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Abstract: PO1299

Fluoroscopic-Guided Peritoneal Catheter Insertion: Radiology Anthropometric Analysis for Determining Optimal Catheter Position

Session Information

Category: Dialysis

  • 703 Dialysis: Peritoneal Dialysis


  • Clark, David, Dalhousie University Faculty of Medicine, Halifax, Nova Scotia, Canada
  • Kutky, Meherzad, McMaster University Faculty of Health Sciences, Hamilton, Ontario, Canada
  • Tennankore, Karthik K., Dalhousie University Faculty of Medicine, Halifax, Nova Scotia, Canada
  • Jain, Arsh, Western University, London, Ontario, Canada

Placement of a functioning peritoneal catheter requires optimal catheter positioning. Traditionally the pubis symphysis has been used as a landmark for the true pelvis and referenced for catheter-tip positioning. This practice is based on physical-exam methods without the benefit of fluoroscopic imaging.


Retrospective cohort of adult, peritoneal dialysis patients in London, Ontario, who underwent percutaneous peritoneal catheter insertion using fluoroscopy spanning Feb 1, 2013 - Aug 1, 2017. Pre-specified anthropometric measures: 1) distance between deep pelvic space (outlined by caudal border of pooled radiocontrast injected intra-procedure) and cranial border of pubis symphysis; 2) distance between catheter-tip and cranial border of pubis symphysis - were measured using Citrix software of stored images. Anthropometric measures were contrasted according to sex via t-tests (p<0.05) and multivariable regression analyses, assessing relationships of potential predictors (age, BMI, prior abdominal surgery).


295 patients (69% male) underwent fluoroscopic catheter insertion during the study period. Average age was 60 + 16 years (std. dev.), BMI 28 + 5 kg/m2. 52% of patients had no prior surgical history, 30% had 1 prior abdominal surgery, 18% had >2 prior surgeries. Average distance between deep pelvic space and pubis symphysis was 2.9 + 1.5 cm, with females having a larger distance (3.4 + 1.7 cm) compared to males (2.8 + 1.4 cm; P=0.001); Female sex being associated with a 0.6 + 0.2 cm, (P=0.03) increase in distance between the pubis symphysis and deep pelvic space as compared to males, adjusted for age, BMI, and number of prior abdominal surgeries. Stratified by sex: age, BMI, number of prior abdominal surgeries was not associated with distance between the pubic symphysis and deep pelvic space. Catheter-tip to pubis symphysis distance was 3.8 + 1.7 cm and similar across sexes.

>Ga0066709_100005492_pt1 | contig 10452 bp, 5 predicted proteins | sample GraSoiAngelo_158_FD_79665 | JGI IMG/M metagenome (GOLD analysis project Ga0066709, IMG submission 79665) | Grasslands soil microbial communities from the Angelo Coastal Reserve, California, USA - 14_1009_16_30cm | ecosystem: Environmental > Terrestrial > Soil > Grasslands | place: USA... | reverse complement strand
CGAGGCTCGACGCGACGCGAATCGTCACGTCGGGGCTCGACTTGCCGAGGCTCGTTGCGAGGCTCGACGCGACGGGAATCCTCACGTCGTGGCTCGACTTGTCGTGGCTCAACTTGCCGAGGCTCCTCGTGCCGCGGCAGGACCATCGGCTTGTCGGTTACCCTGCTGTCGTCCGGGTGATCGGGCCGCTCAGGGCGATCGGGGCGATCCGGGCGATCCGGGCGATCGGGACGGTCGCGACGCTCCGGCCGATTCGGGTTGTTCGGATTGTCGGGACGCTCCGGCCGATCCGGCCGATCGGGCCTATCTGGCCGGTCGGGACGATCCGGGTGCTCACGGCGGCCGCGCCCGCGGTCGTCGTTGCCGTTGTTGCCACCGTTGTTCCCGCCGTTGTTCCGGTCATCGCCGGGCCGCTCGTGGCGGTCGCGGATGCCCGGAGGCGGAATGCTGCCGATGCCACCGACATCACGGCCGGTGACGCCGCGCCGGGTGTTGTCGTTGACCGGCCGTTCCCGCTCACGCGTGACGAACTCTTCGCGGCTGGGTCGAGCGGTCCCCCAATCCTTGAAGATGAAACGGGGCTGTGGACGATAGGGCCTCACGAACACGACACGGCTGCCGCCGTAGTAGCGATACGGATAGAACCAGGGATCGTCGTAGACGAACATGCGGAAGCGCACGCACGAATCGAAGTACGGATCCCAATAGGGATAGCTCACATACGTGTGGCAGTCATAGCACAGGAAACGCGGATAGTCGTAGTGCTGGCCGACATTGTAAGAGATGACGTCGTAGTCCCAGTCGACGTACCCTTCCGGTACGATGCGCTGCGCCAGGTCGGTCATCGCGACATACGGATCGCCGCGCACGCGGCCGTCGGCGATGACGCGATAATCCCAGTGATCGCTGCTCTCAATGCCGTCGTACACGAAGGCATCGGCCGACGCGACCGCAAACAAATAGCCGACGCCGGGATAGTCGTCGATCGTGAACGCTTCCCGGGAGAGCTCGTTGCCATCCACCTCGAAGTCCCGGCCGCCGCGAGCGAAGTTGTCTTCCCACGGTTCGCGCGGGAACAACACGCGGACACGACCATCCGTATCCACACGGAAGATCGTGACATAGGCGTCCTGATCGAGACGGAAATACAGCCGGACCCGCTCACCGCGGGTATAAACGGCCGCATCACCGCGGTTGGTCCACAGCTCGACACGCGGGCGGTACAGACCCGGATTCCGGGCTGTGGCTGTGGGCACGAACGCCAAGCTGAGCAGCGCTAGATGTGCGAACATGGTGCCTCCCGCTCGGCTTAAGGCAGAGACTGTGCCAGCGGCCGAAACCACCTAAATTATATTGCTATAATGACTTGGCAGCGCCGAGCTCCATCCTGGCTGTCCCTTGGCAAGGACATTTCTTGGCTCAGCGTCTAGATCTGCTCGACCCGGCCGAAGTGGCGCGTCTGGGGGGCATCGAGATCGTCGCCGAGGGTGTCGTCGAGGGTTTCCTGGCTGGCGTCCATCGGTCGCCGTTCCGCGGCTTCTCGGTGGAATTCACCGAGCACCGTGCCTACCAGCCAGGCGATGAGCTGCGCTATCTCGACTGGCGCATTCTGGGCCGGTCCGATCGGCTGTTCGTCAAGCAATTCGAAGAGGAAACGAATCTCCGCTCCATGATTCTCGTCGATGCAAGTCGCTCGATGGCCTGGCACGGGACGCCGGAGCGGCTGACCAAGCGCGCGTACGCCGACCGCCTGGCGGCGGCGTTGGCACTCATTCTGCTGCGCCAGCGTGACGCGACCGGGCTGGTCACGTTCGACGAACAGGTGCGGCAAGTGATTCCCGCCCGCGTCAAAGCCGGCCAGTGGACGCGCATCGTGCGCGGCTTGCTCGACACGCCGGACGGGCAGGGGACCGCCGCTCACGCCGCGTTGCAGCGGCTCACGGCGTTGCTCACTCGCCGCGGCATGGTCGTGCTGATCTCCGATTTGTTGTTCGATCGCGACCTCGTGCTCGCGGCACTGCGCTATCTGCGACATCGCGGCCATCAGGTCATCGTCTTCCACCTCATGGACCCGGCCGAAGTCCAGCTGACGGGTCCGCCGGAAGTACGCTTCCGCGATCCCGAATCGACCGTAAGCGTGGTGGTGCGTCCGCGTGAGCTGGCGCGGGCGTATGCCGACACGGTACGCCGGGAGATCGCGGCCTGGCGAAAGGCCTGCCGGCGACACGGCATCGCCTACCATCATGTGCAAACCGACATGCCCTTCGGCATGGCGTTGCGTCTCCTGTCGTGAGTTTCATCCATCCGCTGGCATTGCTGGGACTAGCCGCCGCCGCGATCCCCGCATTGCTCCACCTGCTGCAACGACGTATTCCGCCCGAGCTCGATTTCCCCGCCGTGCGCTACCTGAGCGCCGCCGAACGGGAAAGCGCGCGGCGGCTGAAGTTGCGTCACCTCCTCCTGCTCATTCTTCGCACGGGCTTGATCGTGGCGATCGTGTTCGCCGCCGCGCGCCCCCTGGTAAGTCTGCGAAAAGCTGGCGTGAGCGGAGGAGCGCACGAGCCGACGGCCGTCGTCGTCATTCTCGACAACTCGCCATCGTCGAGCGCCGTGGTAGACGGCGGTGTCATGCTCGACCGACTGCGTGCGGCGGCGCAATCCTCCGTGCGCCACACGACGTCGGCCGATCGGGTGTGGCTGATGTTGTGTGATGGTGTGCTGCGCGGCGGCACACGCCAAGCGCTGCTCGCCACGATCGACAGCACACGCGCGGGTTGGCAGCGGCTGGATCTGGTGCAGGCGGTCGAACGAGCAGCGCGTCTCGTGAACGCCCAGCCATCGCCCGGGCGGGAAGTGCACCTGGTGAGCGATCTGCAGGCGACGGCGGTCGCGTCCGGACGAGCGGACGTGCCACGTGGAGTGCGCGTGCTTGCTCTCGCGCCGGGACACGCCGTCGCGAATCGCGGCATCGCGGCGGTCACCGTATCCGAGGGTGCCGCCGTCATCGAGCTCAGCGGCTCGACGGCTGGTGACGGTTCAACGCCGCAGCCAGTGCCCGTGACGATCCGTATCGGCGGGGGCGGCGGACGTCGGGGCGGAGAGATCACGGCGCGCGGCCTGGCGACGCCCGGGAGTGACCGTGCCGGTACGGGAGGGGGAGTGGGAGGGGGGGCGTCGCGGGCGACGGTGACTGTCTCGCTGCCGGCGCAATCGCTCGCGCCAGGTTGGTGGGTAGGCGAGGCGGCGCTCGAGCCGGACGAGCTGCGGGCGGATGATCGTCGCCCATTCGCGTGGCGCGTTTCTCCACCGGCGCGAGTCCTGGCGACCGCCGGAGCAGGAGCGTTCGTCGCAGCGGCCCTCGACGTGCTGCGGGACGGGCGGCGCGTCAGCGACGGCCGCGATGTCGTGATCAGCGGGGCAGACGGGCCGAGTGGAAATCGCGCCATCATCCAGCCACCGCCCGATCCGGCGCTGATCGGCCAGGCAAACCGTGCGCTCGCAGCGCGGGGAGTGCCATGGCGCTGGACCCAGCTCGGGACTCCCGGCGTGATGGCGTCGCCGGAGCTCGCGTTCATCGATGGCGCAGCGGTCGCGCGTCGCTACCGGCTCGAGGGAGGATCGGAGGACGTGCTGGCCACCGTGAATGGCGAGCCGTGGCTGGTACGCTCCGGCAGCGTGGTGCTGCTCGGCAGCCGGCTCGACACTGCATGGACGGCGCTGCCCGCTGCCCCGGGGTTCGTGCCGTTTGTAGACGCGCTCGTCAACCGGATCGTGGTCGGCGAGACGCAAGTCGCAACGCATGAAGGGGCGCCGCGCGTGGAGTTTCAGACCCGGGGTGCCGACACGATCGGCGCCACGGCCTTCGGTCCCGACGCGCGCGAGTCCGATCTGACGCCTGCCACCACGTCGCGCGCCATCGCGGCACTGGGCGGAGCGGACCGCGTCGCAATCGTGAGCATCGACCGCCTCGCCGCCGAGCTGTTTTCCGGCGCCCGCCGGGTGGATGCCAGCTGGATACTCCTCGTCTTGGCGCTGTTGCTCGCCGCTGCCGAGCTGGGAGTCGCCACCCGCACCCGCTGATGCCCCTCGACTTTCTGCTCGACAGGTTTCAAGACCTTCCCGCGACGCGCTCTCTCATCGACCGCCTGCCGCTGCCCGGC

Fluoroscopic methods of outlining the deep pelvic space for peritoneal catheter positioning approximate traditional methods. Differences observed in the distance between the pubic symphysis and deep pelvic space according to sex may reflect the impact of anatomical differences and/or type of abdominal surgeries. However, catheter tip positioning remained unaffected.